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REVIEW: Addicted by Charlotte Stein

Dear Ms. Stein:

Addicted is the third work of yours I’ve read. (The other two are Sheltered (reviewed here by Jane and January) and Restraint.) I’ve enjoyed all three works–Restraint is my favorite–but, after I finish each book, I think, who the hell were those people? That’s not a bad thing–in fact, I like it. Romance critics often bemoan the sameness of many of the books we read; we complain frequently about overused tropes (a term I so overuse I vow to give it up after this review.) This is not a problem in your books. You write the unexpected; when I read Addicted I thought about a scene in Karen Ranney’s in An Unlikely Governess where the hero describes something unique as being like a unicorn. In Addicted, both the heroine–Kit Connor–and the hero–Dillon Holt–and their love story are unicorn all the way.

Addicted by Charlotte SteinKit Connor is a 20-something librarian and a wanna-be erotica writer. The thing is, her sex life defines mediocre and her erotica lacks a certain verve. In fact, when she reads the first chapter of her erotic novel The Master (which is, I guess, a meta-novel in that it’s erotica in erotica that’s meant to satirize erotica), her best friend laughs so hard she cries. Kit’s not especially offended: she knows she knows her carnal knowledge is nonexistent.

After all, what do I know about sex? Nothing. Less than nothing. Every sexual encounter I’ve ever had has occurred beneath the sheets, under a double layer of darkness. Once I started kissing some guy’s elbow, thinking I’d found his cock. And as for the pleasure I’ve just described to her, in my twisted tale of kinky delights …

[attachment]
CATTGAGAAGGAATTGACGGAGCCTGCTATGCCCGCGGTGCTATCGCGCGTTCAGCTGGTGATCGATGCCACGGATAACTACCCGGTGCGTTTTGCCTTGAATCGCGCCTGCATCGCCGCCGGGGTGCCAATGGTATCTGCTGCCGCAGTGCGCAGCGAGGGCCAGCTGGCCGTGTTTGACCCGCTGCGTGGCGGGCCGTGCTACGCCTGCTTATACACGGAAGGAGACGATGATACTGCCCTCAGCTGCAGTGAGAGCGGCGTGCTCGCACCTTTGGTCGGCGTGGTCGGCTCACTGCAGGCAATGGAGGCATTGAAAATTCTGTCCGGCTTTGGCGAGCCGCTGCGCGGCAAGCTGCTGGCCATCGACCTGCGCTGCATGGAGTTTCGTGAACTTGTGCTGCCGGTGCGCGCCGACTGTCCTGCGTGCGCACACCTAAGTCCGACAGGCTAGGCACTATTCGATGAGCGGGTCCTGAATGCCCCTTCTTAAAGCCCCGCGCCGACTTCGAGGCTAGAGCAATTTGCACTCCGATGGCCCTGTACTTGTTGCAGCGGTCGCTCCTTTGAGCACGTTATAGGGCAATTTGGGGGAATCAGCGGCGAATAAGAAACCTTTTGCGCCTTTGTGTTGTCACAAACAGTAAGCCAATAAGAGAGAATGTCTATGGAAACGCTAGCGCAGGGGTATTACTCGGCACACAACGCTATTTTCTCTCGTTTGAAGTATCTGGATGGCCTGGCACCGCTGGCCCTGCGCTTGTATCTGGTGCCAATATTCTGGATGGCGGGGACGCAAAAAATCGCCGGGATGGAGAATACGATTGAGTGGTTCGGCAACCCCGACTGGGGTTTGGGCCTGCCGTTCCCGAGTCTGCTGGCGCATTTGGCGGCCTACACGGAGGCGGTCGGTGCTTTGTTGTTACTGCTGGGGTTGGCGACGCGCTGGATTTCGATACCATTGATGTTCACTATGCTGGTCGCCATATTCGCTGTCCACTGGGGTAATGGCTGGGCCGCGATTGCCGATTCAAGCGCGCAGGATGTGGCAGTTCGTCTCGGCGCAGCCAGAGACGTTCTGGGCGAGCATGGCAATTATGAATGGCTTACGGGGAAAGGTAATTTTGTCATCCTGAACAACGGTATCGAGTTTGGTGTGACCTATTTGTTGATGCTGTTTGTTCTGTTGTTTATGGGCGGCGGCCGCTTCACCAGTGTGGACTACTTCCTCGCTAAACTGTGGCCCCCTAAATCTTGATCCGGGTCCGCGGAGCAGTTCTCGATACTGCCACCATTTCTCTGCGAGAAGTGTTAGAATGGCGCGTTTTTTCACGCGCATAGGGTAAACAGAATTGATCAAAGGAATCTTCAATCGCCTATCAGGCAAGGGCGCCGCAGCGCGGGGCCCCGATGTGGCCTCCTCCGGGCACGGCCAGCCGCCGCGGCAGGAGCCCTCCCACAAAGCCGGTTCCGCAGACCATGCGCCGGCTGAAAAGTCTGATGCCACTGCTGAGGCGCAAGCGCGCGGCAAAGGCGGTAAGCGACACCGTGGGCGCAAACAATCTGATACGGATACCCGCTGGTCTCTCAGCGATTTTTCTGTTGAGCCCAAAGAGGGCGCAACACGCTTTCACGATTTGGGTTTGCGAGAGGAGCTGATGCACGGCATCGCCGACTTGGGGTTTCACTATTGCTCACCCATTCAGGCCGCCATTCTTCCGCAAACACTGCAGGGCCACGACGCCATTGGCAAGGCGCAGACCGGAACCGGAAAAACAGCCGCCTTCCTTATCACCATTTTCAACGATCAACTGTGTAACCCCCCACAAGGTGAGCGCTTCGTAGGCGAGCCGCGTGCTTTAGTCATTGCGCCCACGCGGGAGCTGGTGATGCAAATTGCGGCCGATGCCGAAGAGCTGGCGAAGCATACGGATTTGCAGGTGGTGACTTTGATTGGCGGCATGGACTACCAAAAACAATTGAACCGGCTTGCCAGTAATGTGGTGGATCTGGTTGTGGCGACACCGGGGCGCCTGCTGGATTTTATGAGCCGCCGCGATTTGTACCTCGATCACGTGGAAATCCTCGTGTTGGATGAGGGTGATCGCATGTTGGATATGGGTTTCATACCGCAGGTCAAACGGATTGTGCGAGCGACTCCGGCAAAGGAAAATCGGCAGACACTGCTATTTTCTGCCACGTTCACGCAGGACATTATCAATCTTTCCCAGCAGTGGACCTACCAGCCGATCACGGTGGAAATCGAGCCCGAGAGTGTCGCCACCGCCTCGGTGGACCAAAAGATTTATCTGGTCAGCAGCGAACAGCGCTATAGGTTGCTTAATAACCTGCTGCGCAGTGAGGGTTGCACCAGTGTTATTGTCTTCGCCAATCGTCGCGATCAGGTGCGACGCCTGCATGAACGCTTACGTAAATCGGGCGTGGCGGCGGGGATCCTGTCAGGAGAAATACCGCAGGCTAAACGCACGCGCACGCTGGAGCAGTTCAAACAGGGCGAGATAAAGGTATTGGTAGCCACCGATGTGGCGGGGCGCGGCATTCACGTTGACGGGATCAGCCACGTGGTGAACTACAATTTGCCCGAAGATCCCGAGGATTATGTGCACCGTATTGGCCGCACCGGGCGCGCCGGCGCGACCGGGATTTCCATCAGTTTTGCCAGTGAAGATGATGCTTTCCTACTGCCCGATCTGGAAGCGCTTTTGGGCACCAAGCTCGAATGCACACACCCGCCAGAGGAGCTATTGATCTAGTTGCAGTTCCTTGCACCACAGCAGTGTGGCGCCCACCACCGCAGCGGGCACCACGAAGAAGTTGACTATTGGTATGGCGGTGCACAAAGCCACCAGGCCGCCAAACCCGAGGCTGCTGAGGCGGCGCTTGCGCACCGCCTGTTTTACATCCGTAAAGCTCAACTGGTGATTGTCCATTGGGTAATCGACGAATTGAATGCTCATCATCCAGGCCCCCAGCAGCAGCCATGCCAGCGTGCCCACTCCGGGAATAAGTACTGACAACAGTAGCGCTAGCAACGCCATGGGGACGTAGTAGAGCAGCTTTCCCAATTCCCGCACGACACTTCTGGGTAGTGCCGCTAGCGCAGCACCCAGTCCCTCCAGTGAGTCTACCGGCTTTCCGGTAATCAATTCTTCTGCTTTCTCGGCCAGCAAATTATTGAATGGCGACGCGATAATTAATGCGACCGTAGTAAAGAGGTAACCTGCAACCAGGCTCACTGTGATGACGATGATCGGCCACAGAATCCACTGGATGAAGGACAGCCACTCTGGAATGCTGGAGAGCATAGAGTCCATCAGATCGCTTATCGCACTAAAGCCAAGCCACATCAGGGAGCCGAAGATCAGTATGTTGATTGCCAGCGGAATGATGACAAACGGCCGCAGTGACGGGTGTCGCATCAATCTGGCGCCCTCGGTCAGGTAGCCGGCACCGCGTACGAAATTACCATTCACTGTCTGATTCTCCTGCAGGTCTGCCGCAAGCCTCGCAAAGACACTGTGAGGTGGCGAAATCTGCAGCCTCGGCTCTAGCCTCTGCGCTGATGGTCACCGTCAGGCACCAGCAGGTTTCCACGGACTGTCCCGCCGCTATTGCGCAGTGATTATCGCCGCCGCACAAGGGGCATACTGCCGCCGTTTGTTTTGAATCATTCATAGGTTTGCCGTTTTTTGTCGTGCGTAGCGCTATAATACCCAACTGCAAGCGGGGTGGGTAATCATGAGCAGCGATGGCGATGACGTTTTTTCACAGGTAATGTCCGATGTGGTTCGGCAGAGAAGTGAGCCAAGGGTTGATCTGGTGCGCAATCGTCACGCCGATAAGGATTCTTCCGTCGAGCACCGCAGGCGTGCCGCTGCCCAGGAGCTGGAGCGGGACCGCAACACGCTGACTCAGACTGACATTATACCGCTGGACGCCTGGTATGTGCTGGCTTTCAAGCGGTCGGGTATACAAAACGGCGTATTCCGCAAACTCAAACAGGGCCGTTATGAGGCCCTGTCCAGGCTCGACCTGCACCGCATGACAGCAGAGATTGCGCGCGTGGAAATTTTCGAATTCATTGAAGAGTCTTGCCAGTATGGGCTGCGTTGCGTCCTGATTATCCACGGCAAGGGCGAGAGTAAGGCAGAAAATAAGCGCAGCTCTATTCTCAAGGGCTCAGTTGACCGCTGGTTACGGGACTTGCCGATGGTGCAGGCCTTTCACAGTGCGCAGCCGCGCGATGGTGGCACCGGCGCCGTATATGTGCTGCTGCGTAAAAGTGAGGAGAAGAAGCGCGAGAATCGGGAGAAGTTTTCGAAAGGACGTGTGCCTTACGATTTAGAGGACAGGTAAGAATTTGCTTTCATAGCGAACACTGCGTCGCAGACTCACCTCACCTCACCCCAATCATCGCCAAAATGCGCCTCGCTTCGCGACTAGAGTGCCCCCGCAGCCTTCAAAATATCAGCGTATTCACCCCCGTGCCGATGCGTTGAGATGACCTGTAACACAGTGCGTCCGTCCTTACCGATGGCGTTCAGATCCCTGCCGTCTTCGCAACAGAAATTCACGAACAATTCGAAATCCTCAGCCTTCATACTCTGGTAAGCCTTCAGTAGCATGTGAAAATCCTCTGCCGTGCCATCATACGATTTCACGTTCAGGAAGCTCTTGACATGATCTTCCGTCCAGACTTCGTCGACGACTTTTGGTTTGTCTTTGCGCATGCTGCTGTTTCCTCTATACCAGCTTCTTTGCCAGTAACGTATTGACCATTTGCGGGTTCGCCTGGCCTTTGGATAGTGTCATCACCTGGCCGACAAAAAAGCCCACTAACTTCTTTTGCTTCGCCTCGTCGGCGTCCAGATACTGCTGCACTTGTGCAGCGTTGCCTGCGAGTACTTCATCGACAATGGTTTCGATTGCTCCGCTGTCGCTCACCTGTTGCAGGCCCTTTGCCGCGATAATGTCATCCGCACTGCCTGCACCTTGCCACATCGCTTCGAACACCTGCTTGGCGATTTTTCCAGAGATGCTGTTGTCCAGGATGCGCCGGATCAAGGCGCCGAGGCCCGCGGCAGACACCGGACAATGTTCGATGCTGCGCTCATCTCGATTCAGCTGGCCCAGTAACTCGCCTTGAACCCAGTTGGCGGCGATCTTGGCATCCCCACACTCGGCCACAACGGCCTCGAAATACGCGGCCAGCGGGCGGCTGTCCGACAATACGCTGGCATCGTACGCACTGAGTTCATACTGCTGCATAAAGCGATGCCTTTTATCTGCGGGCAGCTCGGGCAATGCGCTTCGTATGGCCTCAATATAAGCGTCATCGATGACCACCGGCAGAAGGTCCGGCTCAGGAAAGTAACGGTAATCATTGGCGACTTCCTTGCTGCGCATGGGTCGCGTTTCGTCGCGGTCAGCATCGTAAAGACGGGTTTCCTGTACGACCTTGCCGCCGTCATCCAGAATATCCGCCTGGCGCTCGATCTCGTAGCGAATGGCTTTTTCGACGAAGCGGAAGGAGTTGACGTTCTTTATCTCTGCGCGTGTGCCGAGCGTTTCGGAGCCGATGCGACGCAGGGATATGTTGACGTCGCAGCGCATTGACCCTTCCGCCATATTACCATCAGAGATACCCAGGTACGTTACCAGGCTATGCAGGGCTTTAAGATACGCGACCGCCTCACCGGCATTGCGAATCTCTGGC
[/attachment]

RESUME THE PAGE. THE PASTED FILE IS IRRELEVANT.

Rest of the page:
Well, I guess that’s disingenuous of me, at best. I should have written:

Sex for her was sort of like being vaccinated, by a big pink finger. 

Kit’s friend–a good woman–offers Kit an alternative.

‘Here,’ she says, and I know what’s going to happen before she’s even finished fishing through her wallet. She’s finding a card for me, with the name of some expert on it. She did the same thing last year, when I told her I was afraid of spiders – she sent me to a wellness specialist, who made me touch a spider.

Which doesn’t bode well for this particular scenario.

I can’t imagine myself fingering a penis, to get over my need for more exciting sex. If anything, the penis fingering is only going to make me crazier – though of course I don’t say that. Mainly because it’s insane, but also because I suspect she’s going to offer me something far more daunting.

‘You want realism? You should try this on for size,’ she says, then hands me a square of yellow construction paper with a terrible-sounding title emblazoned across its front. Sexual Healing, it says. As though Marvin Gaye is going to help lower my expectations and make me all normal again. ‘It’s a kind of therapy group for people with sexual … issues.’

Oh, God, there’s that word again. Issues. And if I’m not mistaken, she seems to think that I have them. This isn’t just a friendly word of advice to help me be more than a librarian.

This really is her way of making me touch a spider – only the other way around. She wants me to sit in a cold, probably clinical room, with people who think sex is a hideous nightmare. I’m going to come away even more depressed about the whole thing, and probably never do it again.

Is that the aim here? To make me never do it again?

Kit trudges off to the group and there hears Dillon wax profusely and profanely about all the fucking, sucking, licking, and dicking he’s done. He’s a sex storyteller on verbal steroids and Kit is transfixed. After the meeting, Dillon follows her and, once she explains she was only there because she was doing research for a “dirty book,” Dillon, full of sly amusement, offers to help her with her work and tells her to come round to his flat the next day.